Title

Exergaming and older adult cognition: A cluster randomized clinical trial

Abstract

Background: Dementia cases may reach 100 million by 2050. Interventions are sought to curb or prevent cognitive decline. Exercise yields cognitive benefits, but few older adults exercise. Virtual realityenhanced exercise or "exergames" may elicit greater participation. Purpose: To test the following hypotheses: (1) stationary cycling with virtual reality tours ("cybercycle") will enhance executive function and clinical status more than traditional exercise; (2) exercise effort will explain improvement; and (3) brain-derived neurotrophic growth factor (BDNF) will increase. Design: Multi-site cluster randomized clinical trial (RCT) of the impact of 3 months of cybercycling versus traditional exercise, on cognitive function in older adults. Data were collected in 20082010; analyses were conducted in 20102011. Setting/participants: 102 older adults from eight retirement communities enrolled; 79 were randomized and 63 completed. Interventions: A recumbent stationary ergometer was utilized; virtual reality tours and competitors were enabled on the cybercycle. Main outcome measures: Executive function (Color Trails Difference, Stroop C, Digits Backward); clinical status (mild cognitive impairment; MCI); exercise effort/fitness; and plasma BDNF. Results: Intent-to-treat analyses, controlling for age, education, and cluster randomization, revealed a significant group X time interaction for composite executive function (p=0.002). Cybercycling yielded a medium effect over traditional exercise (d=0.50). Cybercyclists had a 23% relative risk reduction in clinical progression to MCI. Exercise effort and fitness were comparable, suggesting another underlying mechanism. A significant group X time interaction for BDNF (p=0.05) indicated enhanced neuroplasticity among cybercyclists. Conclusions: Cybercycling older adults achieved better cognitive function than traditional exercisers, for the same effort, suggesting that simultaneous cognitive and physical exercise has greater potential for preventing cognitive decline. Trial registration: This study is registered at Clinicaltrials.gov NCT01167400. © 2012 American Journal of Preventive Medicine.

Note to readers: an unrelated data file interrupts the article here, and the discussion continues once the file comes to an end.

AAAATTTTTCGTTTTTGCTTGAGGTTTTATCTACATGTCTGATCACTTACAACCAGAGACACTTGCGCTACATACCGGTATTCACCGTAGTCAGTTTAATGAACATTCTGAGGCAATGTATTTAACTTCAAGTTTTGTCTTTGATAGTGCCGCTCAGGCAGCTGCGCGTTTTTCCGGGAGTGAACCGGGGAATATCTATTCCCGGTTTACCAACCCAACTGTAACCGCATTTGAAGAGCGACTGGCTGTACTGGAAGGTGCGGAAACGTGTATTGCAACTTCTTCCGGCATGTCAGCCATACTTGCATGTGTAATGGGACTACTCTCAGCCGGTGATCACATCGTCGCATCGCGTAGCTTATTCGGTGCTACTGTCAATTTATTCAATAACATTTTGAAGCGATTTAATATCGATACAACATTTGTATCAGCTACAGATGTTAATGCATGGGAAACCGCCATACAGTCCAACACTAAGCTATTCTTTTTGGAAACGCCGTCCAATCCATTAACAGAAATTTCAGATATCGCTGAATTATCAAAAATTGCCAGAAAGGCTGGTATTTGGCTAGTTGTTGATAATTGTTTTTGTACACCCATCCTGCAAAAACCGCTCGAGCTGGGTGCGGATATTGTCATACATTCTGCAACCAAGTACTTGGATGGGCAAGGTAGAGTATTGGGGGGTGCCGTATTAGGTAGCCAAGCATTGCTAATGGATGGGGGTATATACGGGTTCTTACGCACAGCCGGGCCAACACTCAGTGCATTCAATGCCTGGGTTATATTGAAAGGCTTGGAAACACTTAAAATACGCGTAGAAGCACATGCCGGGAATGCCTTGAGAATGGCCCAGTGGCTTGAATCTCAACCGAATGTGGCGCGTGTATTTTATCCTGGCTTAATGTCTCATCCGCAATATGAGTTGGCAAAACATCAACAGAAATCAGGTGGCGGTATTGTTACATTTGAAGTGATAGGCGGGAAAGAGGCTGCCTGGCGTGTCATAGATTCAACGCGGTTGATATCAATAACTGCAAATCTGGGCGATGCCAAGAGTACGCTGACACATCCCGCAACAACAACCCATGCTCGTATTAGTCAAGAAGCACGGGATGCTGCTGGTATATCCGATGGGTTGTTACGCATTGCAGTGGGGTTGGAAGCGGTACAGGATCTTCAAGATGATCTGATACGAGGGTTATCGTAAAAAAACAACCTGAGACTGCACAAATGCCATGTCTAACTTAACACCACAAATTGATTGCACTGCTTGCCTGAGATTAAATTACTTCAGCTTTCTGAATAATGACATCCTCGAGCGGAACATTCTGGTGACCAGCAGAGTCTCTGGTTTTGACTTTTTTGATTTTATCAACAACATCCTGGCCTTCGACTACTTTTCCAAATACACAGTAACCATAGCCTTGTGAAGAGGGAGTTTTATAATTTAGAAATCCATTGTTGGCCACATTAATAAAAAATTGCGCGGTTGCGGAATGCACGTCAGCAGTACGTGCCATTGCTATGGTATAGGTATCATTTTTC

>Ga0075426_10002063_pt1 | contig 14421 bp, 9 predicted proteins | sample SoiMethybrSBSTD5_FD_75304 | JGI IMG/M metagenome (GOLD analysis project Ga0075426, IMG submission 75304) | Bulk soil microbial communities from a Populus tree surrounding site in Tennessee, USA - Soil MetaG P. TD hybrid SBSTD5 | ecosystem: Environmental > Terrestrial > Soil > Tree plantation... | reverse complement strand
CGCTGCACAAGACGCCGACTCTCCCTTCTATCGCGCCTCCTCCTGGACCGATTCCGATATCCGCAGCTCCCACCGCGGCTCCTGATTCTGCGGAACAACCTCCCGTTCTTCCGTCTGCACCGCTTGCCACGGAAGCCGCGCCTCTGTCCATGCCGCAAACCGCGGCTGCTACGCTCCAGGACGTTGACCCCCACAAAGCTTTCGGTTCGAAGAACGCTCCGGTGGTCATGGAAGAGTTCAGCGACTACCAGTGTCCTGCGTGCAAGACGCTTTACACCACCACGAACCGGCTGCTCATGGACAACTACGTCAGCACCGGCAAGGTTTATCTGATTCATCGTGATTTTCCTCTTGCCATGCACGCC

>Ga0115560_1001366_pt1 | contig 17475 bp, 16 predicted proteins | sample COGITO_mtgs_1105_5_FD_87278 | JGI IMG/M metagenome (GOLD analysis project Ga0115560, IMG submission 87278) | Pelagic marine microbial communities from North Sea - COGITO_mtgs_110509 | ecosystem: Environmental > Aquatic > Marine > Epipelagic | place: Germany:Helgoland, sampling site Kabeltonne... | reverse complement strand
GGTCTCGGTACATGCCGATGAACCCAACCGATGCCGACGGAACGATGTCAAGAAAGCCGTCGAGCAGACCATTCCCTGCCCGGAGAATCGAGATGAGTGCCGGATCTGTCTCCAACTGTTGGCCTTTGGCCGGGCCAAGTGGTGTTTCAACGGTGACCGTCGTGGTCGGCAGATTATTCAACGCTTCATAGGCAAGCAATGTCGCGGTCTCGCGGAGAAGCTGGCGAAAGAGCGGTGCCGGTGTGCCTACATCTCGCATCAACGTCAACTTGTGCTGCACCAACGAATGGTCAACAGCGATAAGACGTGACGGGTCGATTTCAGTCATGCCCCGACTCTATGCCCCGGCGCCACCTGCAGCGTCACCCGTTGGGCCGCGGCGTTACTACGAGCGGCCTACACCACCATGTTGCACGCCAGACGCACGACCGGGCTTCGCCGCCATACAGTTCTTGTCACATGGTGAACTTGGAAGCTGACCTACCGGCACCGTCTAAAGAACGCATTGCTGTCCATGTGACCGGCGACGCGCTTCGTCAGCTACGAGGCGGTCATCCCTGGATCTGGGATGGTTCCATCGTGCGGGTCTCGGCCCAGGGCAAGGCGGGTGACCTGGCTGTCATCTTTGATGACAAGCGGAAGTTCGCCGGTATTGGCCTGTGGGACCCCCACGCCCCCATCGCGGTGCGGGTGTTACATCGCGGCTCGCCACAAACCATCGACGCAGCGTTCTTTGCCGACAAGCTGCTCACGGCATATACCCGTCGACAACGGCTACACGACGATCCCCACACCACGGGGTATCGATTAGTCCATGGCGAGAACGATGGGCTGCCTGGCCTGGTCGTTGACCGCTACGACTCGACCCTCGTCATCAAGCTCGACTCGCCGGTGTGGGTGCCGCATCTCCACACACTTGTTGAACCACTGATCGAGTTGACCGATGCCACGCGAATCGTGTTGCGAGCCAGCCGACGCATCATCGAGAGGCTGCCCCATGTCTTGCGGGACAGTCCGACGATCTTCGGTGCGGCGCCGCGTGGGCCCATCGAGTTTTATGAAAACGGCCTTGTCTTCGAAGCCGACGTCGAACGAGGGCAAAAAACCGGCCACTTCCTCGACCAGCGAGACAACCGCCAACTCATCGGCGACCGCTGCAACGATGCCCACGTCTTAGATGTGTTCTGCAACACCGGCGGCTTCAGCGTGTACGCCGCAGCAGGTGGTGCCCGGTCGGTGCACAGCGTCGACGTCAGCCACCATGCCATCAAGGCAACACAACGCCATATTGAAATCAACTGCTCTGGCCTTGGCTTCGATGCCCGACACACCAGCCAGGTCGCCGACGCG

Publication Title

American Journal of Preventive Medicine

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